Ancient Tokaido highway 

The Tokaido Line is the ancient route / road  linking Tokyo to Kyoto.

In the late 16th century near the beginning of the Edo period, the Shogun Tokugawa Ieyasu established Edo (now known as Tokyo) as Japan’s new capital.

However, the Emperor of Japan remained in Kyoto and remained as the spiritual center of the country.

Because of this geographical split, the Tokaido route “Eastern Sea Road” linking the two places rose in prominence and became vital to connecting the two main centres of political, religious and economic power.

For centuries Japanese used the Tokaido route to travel, trade and tour between the major centres.

As a result there was a steady flow of foot traffic along this route which in turn increased the number of businesses such as restaurants, supply stores and accommodation established to cater to the needs of the travelers.

Shizuoka had a total of 22 established ‘Shukuba’ or stops on the Tokaido Road and towns / cities grew up and flourished around each of these stops.

Many of these towns, such as Mishima, Numazu, Shizuoka City and Kakegawa still exist and are easily accessible from modern bullet train stations along the modern Tokaido Line.

“…the genius of the Japanese race is manifest in its roads. 

The Tokaido Highway runs from Osaka to Edo – from the empire’s belly to the head, if you will – and knows of no equal, I assert, anywhere on earth, in either modernity or antiquity. 

The road is a city, fifteen feet in width, but three hundred well-drained, well-maintained, and well-ordered German miles in length, served by fifty-three way stations where travellers can hire porters, change horses, and rest or carouse for the night. 

The Thousand Autumns of Jacob de Zoet, set in 1800, David Mitchell

Tokaido Road “ukiyoe”

The Ancient Tokaido Road was made famous Japanese Ukiyoe woodprint artists Utagawa Hiroshige & Katsushika Hokusai who created some of Japan’s most iconic imagery from the 17th century and are said to have influences world-class Western painters such as Claude Monet and Vincent van Gogh. 

The ancient side was captured beautifully by 19th century ukiyoe artist Hiroshige, who painted a scene of each of the 53 nightly inn stops along the ancient Tokaido Highway.

Each of the 22 stops in Shizuoka were portrayed through Hiroshige’s work and he was also responsible for some of the more well known illustrations in the series of picaresque novels, written by Jippensha Ikku, known as Tokaidochu Hizakurige which depict the travels of Yaji and Kita from Kyoto to Edo (Tokyo) along the Tokaido Highway during the Edo Period.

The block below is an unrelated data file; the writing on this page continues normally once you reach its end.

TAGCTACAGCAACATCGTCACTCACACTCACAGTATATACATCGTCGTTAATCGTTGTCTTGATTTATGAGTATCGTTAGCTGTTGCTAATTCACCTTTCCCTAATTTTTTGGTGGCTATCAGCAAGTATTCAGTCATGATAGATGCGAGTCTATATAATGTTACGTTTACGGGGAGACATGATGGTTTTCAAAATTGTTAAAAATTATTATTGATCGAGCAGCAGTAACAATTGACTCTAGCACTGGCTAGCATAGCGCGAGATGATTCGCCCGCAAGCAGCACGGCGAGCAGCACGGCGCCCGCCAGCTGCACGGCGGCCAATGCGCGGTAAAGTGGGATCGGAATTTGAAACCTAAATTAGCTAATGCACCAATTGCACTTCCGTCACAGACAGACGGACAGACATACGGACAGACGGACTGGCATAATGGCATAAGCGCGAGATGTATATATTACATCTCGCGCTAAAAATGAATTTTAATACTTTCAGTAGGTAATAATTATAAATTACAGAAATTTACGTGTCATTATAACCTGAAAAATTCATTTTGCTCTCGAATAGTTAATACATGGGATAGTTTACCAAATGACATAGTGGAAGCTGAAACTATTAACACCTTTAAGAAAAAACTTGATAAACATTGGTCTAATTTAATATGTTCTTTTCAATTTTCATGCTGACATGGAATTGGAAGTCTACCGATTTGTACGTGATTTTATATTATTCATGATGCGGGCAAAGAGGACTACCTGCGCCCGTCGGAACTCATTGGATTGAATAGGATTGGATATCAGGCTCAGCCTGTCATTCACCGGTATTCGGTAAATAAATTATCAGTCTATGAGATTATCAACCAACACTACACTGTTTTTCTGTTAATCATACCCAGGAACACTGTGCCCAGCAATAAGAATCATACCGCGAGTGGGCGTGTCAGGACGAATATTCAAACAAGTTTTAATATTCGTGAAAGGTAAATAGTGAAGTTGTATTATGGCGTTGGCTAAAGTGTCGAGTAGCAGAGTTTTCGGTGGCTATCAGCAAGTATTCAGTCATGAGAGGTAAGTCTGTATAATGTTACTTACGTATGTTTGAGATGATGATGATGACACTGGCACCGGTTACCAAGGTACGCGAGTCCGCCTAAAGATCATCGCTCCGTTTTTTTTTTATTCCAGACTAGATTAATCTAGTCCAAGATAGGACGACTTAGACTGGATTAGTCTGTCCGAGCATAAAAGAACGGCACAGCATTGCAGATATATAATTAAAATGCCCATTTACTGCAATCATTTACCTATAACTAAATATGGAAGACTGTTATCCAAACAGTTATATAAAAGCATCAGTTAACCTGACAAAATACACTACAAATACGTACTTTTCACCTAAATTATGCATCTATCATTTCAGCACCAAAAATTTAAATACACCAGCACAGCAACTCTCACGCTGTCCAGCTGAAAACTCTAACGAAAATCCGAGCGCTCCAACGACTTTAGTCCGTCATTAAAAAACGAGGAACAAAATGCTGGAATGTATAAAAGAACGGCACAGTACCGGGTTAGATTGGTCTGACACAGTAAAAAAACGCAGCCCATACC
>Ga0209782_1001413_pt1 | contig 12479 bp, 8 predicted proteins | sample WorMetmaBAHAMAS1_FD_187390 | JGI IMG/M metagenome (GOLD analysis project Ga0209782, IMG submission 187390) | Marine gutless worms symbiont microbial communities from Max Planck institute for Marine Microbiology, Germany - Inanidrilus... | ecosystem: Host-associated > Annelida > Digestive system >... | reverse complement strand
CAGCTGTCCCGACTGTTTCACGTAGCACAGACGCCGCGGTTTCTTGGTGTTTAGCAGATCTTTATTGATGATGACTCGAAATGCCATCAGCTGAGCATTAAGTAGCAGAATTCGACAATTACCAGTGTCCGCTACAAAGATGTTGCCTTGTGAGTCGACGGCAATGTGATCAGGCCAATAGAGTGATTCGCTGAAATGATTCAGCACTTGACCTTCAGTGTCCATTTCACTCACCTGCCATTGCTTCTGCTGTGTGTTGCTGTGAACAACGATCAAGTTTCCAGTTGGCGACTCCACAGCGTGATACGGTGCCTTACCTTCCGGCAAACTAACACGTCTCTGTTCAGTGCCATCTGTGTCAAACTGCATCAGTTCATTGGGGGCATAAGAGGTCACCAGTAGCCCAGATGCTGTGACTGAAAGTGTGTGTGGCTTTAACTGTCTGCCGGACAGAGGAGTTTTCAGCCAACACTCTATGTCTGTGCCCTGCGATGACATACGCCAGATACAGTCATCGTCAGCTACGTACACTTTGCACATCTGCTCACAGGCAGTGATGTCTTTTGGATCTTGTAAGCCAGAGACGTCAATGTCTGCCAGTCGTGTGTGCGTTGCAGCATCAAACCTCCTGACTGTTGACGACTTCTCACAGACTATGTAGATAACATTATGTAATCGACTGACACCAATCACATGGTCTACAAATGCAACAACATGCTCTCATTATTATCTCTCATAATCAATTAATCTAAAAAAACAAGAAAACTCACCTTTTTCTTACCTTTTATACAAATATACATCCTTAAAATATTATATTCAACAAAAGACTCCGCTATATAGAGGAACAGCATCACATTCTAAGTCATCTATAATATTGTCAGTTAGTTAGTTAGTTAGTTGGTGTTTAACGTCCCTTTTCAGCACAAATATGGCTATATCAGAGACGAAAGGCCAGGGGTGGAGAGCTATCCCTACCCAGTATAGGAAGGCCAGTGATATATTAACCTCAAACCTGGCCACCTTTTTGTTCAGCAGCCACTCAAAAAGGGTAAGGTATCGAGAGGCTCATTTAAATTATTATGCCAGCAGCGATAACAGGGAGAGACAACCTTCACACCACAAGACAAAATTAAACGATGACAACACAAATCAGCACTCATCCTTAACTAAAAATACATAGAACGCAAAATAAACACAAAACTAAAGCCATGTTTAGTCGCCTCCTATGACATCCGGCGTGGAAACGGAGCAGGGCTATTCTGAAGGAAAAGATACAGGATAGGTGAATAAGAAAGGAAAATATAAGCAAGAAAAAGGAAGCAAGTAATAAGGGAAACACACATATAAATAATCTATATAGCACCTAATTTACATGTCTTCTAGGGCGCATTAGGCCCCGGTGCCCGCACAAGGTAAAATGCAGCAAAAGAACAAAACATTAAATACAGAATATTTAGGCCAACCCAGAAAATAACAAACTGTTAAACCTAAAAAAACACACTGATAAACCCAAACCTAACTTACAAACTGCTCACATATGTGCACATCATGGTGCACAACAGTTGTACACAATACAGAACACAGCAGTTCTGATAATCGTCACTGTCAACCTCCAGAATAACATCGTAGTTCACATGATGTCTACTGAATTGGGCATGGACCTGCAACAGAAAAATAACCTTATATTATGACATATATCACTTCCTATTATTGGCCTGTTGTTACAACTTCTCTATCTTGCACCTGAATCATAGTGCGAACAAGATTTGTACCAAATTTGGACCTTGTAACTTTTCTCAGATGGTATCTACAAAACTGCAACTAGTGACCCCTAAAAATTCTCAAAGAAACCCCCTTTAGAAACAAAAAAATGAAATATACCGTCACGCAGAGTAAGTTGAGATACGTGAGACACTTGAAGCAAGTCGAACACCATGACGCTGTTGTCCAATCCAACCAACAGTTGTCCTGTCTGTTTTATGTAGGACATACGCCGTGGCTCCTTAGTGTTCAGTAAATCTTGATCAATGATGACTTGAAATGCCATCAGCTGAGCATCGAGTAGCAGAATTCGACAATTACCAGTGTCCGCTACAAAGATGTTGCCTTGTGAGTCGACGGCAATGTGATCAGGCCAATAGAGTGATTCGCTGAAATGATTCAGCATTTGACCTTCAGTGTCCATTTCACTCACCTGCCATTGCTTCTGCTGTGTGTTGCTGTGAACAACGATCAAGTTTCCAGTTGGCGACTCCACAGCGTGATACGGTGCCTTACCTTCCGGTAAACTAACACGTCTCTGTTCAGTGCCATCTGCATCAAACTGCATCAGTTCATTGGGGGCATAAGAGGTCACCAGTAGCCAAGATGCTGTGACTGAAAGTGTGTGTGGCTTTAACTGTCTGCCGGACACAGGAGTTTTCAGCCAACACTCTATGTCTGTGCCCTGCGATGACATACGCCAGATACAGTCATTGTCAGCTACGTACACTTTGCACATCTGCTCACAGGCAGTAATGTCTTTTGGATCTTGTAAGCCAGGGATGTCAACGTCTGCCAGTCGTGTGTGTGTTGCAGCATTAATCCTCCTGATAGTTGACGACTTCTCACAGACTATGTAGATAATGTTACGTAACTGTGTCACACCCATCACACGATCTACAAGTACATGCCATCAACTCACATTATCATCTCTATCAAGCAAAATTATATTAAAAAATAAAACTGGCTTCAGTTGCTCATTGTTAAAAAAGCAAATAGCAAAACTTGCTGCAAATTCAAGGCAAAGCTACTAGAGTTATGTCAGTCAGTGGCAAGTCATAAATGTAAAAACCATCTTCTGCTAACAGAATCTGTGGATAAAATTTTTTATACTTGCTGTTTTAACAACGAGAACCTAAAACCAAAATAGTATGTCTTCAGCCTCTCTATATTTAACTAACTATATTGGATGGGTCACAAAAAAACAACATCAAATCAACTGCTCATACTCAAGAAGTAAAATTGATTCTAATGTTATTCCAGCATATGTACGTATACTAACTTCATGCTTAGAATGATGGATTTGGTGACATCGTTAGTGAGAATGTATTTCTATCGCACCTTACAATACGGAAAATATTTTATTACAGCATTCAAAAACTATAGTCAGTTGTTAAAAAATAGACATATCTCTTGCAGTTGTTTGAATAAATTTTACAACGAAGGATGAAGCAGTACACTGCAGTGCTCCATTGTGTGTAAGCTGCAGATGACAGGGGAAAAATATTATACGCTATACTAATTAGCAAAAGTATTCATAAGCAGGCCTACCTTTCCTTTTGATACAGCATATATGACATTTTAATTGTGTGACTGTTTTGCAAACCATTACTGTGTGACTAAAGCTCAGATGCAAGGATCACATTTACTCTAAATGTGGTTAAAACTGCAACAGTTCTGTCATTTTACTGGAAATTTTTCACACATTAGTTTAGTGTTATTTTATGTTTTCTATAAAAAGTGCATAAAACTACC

It is said that these books were not only the first examples of Japanese ‘Manga’ but also represented some of the first ever tourism guidebooks in the World.

Hakone Hachiri (10th Station)

Kanbara Juku (15th Station)

Yui Juku (Satta Pass – 16th Station)

Fuchu Juku (19th Station)

Kanaya Juku (24th Station)

Nissaka Juku (25th Station)


Today, the Tokaido Shinkansen is the modern evolution of the historical highway, and throughout Shizuoka, the route is alive with activities and attractions to explore.

Fast forward 350 years to 1964, and the establishment of the Tokaido Shinkansen.

The line was built at rapid speed and in time for the 1964 Tokyo Olympics, and signified for many the success of Japan’s post-war recovery.

Originally, the train line was called the New Tokaido Line in English as it follows very closely the route of the ancient highway.

In Japan, these travelling routes have been popular for centuries, used to facilitate the flow of people, goods, and information between major centres, and this tradition continues today.

Today, the Tokaido route is more than just a shinkansen line and space-age way to travel between Tokyo and Kyoto, it is, arguably, the most important of all the travelling routes in Japan.

The Tokaido route has a vast array of historical heritage to see, and amazing activities to experience.

Intrepid explorers walk the Tokaido route, enjoying the traditional inns and a taste of ancient Japan, or stop off in cities like Shizuoka to experience performing arts festivals and explore the modern side of Japan.

Tokaido highway “JUKU”

The ancient Tokaido Highway follows Shizuoka Prefecture’s winding Pacific coastline and expertly juxtaposes the modern and ancient sides of Japan the country has come to be known for.

Along the original Tokaido Highway there were a total of 53 Post Stations, or ‘shukuba’ / ‘juku’ – 22 of which were located in Shizuoka Prefecture.

Although much of the original road has unfortunately become a casualty of modern progress with many of the old roads becoming new tar sealed highways and train lines to carry the modern traveler between Tokyo and Kyoto it is still possible to follow in the footsteps of ancient travelers and along the Shizuoka leg of the journey you will still be able to experience what inspired artists and travelers all those years ago.

Edo period travelers would either have started or finished their Shizuoka leg of the journey between Mishima and Hakone and of all the remnants of the old road still remaining it is this leg of the journey that gives the visitor the best understanding of what traveling along this road would have been like 300+ years ago.

From Mishima along the coast of Shizuoka there are many stops that visitors can enjoy… 

Hakone Hachiri

Yui Juku

Satta Pass


Fuchu Juku (Shizuoka)

Kanaya Juku

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